Morphe, a well-known makeup company, is suing Becca in response to threats Morphe’s new eyeshadow palette’s packaging constitutes trade dress infringement, false designation of origin, and palming off under the Lanham Act. 15 U.S.C. § 1051. Becca also alleges that Morphe has tortiously interfered with Becca’s contract with Jaclyn Hill, a makeup artist that Morphe now works with. The palette in question is also a project with Jaclyn Hill, in which she teamed up with Morphe to create a line of eyeshadow palettes. The first palette was very popular and called “the Jaclyn Hill Palette.” Morphe and Jaclyn Hill created a second set of palettes called the “Vault” collection. The announcement generated lots of publicity for Morphe and on Jaclyn Hill’s Instagram, YouTube, and Twitter pages.
Morphe’s Vault collection’s packaging design features a white box with a silver background behind the logo and a confetti look with colors and shapes expanding from the center. The logo features Morphe’s name and Hill’s signature. More than six weeks after the announcement, Becca sent Morphe a cease and desist letter claiming common law trademark rights to the design. Becca mentioned their previous contract with Jaclyn Hill and stated that their palette with Hill had extensive use giving them common law trademark rights. However, Becca provided no federal registration for the packaging and allegedly had not sold, marketed or used the packaging in the U.S. for the last two years. Becca allegedly is also unable to resume use of this mark due to contractual obligations.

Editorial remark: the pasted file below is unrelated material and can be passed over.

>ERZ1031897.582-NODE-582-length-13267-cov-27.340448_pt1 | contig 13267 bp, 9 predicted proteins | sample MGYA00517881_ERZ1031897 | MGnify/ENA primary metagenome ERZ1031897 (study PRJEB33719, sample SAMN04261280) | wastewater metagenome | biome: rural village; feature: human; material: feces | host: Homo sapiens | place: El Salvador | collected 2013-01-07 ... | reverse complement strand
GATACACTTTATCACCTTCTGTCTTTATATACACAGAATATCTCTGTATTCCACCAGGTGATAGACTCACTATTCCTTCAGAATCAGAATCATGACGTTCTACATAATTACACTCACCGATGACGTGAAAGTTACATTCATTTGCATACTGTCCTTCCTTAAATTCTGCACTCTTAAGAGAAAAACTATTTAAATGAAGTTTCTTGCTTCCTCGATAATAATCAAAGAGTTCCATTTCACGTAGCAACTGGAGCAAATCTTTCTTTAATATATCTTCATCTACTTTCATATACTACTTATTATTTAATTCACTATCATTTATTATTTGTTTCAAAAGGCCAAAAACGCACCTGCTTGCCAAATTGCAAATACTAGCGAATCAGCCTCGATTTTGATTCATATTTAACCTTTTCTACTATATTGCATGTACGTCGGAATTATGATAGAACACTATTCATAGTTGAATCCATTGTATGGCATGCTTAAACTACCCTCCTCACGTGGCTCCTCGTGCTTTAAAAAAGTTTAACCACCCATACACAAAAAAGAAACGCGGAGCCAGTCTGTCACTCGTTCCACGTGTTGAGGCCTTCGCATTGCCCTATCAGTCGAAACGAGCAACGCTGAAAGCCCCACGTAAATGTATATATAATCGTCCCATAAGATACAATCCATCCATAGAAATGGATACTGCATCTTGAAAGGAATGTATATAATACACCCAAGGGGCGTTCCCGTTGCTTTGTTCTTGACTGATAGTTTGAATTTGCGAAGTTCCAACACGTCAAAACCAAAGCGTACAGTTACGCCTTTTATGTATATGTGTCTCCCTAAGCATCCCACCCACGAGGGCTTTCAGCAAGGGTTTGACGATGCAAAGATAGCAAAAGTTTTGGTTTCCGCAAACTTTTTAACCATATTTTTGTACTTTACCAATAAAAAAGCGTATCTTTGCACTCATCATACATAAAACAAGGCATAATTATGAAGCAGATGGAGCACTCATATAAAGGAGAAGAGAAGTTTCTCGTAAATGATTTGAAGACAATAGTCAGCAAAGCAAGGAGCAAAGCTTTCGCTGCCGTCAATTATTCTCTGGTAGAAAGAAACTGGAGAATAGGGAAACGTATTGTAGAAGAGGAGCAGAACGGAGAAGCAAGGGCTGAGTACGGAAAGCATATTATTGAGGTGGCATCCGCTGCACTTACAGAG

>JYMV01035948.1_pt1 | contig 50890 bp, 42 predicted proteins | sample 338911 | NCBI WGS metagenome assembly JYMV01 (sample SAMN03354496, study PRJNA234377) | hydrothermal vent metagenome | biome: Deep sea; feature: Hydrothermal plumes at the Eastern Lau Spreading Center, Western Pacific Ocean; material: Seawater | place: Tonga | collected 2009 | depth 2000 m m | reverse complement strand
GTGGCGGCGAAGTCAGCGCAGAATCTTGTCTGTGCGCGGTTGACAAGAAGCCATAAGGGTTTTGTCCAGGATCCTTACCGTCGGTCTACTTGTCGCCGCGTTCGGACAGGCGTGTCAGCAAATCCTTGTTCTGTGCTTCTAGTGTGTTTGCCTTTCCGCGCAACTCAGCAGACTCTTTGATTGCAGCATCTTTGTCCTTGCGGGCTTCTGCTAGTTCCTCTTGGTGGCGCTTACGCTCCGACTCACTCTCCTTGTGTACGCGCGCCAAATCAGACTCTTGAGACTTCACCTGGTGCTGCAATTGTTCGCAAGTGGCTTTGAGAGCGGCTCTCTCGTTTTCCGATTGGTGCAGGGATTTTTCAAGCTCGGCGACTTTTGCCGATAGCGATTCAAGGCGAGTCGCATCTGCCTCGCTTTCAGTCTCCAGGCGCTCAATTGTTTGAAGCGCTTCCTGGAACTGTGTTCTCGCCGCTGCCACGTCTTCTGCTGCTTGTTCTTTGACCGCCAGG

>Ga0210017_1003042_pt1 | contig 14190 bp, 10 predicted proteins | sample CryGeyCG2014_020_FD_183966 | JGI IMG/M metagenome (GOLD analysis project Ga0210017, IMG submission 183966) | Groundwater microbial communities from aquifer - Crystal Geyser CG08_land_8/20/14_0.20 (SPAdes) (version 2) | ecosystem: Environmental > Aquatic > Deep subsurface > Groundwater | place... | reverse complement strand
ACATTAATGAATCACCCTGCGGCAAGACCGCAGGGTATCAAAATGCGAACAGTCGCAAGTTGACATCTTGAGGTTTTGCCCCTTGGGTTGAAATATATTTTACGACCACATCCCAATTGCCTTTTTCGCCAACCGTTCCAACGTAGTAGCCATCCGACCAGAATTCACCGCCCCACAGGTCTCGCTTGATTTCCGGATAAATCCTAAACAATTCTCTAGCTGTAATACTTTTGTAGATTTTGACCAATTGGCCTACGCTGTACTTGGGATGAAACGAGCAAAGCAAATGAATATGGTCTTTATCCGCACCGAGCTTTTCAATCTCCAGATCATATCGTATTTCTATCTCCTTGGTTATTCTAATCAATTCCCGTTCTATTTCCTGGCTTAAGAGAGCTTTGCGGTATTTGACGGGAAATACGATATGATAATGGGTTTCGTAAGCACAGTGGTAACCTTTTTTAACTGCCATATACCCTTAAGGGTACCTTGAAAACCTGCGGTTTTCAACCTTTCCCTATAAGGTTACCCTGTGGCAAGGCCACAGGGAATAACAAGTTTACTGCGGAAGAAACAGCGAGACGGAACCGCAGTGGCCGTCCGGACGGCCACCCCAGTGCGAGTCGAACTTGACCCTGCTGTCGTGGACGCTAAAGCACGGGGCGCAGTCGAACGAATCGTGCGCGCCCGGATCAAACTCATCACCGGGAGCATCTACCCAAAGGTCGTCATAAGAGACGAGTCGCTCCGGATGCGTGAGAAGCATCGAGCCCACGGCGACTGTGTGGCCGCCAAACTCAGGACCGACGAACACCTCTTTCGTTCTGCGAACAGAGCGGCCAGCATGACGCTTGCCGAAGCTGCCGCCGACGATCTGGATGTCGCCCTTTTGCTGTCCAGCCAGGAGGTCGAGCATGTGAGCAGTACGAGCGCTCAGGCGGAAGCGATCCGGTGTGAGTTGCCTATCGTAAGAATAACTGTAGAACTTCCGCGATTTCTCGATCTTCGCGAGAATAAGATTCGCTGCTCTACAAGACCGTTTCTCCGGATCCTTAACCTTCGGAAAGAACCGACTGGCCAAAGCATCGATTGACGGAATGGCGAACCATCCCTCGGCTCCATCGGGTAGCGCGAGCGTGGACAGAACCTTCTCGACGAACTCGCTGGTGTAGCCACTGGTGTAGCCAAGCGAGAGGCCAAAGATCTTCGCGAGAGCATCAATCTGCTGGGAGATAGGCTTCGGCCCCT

In comparing the two packaging designs, Morphe argues that the products differ in color, font, layout, and use of house marks. Additionally, Morphe argues that many makeup companies use similar packaging for eyeshadow palettes and co-exist without marketplace confusion. In Wal-Mart Sores, the Supreme Court held that a product’s design cannot be inherently distinctive and secondary meaning in the trade dress was necessary. Wal-Mart Sores v. Samara Bros., 529 U.S. 205, 211 (2000). But a product’s packaging may be inherently distinctive if it falls on the protectable side of the trademark spectrum. Id. Here, Becca would have to prove that its packaging is fanciful and therefore distinctive to establish trade dress rights. Since Becca does not have a federal trademark registration, the company would also have to prove that they were the first business to use the mark, or in this case package design, in commerce and that such use was exclusive. Morphe states that it was also unaware of any contract between Becca and Hill, and therefore could not have intentionally interfered with said contract.
Declaratory judgment may be sought by a threatened infringer asking the court to resolve a legal dispute between the parties. Morphe’s asks the court to declare that Becca doesn’t have any protectable rights and/or Morphe’s Vault palette does not infringe any of Becca’s rights. Pursuant to Section 35 of the Lanham Act, Morphe requests the court also grant attorneys’ fees and all other law suit expenses. 17 U.S.C. § 1117.
The case is Morphe, LLC v. Becca, Inc., Case 2:18-cv-06667 (C.D. Cal. 2018).